The British people as they are
- Опубликовано: admin
- Раздел: Блог
On the occasion of comming British football fans to Kiev:
Great Britain is an island on the outer edge* of the European continent, and its geographical situation has produced a certain insular* spirit among its inhabitants, who tend, a little more perhaps than other people, to regard their own community as the centre of the world. The British look on foreigners in general with contempt* and think that nothing is as well done elsewhere as in their own country. The British people have also been known as superior*, snobbish*, aloof*, hypocritical* and unsociable*.
The ordinary Briton was seen to be friendly and sociable. Englishmen tend to be rather conservative, they love familiar things. They are hostile, or at least bored, when they hear any suggestion that some modification of their habits, or the introduction of something new and unknown into their lives, might be to their advantage. This conservatism, on a national scale, may be illustrated by reference to the public attitude to the monarchy, an institution which is held in affection* and reverence* by nearly all English people.
The British people, who live in other countries, are not fully typical of their nation. As usual, they live a completely different life from the life in Britain. However, we can talk about some general things. The best-known quality of the English, for example, is reserve. A reserved person is one who does not talk very much to strangers, does not show much emotion. He never tells you anything about himself. If English people are making a journey by train, they will try to find an empty compartment. If they have to share the compartment with a stranger, they may travel many miles without starting a conversation. If a conversation does start, personal questions like “How old are you?” or even “What is your name?” are not easily asked. Questions like “Where did you buy your watch?” or “What is your salary?” are impossible.
But the people of the North and West of Britain, especially the Welsh, are much less reserved than those of the South and East.
Closely related to English reserve is English modesty. If a person is, let us say*, very good in golf, and someone asks him if he is a good player, he will probably give an answer like “I’m not bad”, or “I think I’m quite good”, or “Well, I’m very keen on* golf”. English people do not readily ask each other to do anything; they prefer to wait for a service to be offered before asking for it. If they do ask, then they say something like “I don’t really like asking you, but…”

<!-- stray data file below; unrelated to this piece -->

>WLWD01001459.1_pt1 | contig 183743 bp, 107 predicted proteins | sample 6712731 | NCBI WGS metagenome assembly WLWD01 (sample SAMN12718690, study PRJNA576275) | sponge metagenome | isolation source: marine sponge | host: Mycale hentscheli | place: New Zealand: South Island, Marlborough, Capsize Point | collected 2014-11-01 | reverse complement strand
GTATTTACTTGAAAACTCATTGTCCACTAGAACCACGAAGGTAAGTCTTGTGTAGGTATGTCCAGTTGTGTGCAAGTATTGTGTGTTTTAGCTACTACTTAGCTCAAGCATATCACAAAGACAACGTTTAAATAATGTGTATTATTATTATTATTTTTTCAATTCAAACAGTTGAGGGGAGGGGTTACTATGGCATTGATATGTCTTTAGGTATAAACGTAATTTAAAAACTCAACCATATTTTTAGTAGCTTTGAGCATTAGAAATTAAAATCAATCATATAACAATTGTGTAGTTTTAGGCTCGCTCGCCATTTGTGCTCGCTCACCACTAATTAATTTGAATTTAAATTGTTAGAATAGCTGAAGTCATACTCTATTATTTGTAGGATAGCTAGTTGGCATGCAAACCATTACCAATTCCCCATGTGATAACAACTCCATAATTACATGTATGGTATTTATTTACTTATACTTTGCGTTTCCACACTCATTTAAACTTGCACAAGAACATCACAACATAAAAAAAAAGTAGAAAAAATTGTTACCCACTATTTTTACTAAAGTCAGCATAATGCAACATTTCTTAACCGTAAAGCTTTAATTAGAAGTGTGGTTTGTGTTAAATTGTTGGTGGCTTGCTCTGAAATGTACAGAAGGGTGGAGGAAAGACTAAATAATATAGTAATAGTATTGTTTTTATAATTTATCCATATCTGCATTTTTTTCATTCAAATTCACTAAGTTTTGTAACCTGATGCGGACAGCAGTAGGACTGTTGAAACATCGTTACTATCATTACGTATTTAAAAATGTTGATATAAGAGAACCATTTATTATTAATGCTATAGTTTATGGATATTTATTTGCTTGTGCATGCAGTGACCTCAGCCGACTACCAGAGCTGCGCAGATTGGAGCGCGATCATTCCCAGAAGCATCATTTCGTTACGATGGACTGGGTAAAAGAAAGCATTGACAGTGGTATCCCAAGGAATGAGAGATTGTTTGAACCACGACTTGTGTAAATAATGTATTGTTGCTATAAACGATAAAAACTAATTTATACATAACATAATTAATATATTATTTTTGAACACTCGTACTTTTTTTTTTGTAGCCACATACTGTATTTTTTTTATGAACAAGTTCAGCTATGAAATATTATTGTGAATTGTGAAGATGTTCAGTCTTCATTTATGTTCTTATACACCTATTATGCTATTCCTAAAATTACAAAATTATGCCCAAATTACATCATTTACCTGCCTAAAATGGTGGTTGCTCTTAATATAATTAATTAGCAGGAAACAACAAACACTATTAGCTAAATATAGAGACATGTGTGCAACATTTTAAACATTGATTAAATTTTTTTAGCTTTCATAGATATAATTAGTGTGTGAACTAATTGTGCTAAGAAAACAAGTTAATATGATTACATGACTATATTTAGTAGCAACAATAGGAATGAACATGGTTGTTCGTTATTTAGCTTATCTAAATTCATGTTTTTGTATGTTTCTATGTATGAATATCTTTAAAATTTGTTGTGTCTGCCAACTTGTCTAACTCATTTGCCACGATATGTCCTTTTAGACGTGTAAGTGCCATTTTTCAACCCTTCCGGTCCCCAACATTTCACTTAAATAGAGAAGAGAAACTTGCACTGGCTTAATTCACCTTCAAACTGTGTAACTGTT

The English sense and feeling for privacy is notorious. England is the land of brick fences and stone walls (often with glass embedded along the top), of hedges, of thick draperies at all the windows, and reluctant introductions, but nothing is stable now.
English people rarely shake hands except when being introduced to someone for the first time or as a token* of agreement or congratulation. They hardly ever shake hands with their friends except seeing them after a long interval or saying good-bye before a long journey. Some greetings in England are very informal: a simple “good morning” or a wave of the hand across the street is quite enough. “Sorry” takes the place of “no” when you cannot do something for a person or give a positive answer in situation like “May I use your pen?”, “Do you know the time?” or “Have you any size seven shoes?” “Pardon” is the polite way of asking somebody to repeat what he has said.
The British people are prudent* and careful about almost everything. Their lawns are closely cropped, their flower beds primly cultivated, and their trees neatly pruned. Everything is orderly. Drinks are carefully measured, seats in a cinema are carefully assigned (even if the theatre is empty you are required to sit in the seat assigned to you), closing hours rigorously* observed.
A tradition that is rooted not only in their own soul, but in the minds of the rest of the world is the devotion of the English to animals. Animals are protected by law. If, for instance, any one leaves a cat to starve in an empty house while he goes for his holiday, he can be sent to prison. There are special dogs’ cemeteries. The Royal Society for the Prevention of Cruelty to Animals was founded half a century before its counterpart* for the prevention of cruelty to children.
The famous English sense of humour is similar. Its ideal is the ability to laugh at oneself — at one’s own faults. “He is a man of humour” or “He has no sense of humour” is often heard in Britain, where humour is so highly prized.
outer edge – внешняя кромка, наружный край;
insular – замкнутый, необщительный, скрытный, сдержанный;
contempt – презрение;
superior — самодовольный, высокомерный;
snobbish — склонный к снобизму (преклонению перед тем, что принято в «высшем свете» английского общества);
aloof — надменный;
hypocritical — притворный, ханжеский;
unsociable – необщительный; сдержанный, скрытный, нелюдимый, замкнутый;
affection — привязанность, любовь;
reverence — почтительность;
let us say – скажем, например;
to be keen on – увлеченный, увлекающийся; сильно желающий ч-л, стремящийся к ч-л; специалист, знаток в ч-л.
token – знак, символ
prudent — благоразумный, предусмотрительный;
rigorously – строго, тщательно, неукоснительно;
counterpart – дубликат, копия, двойник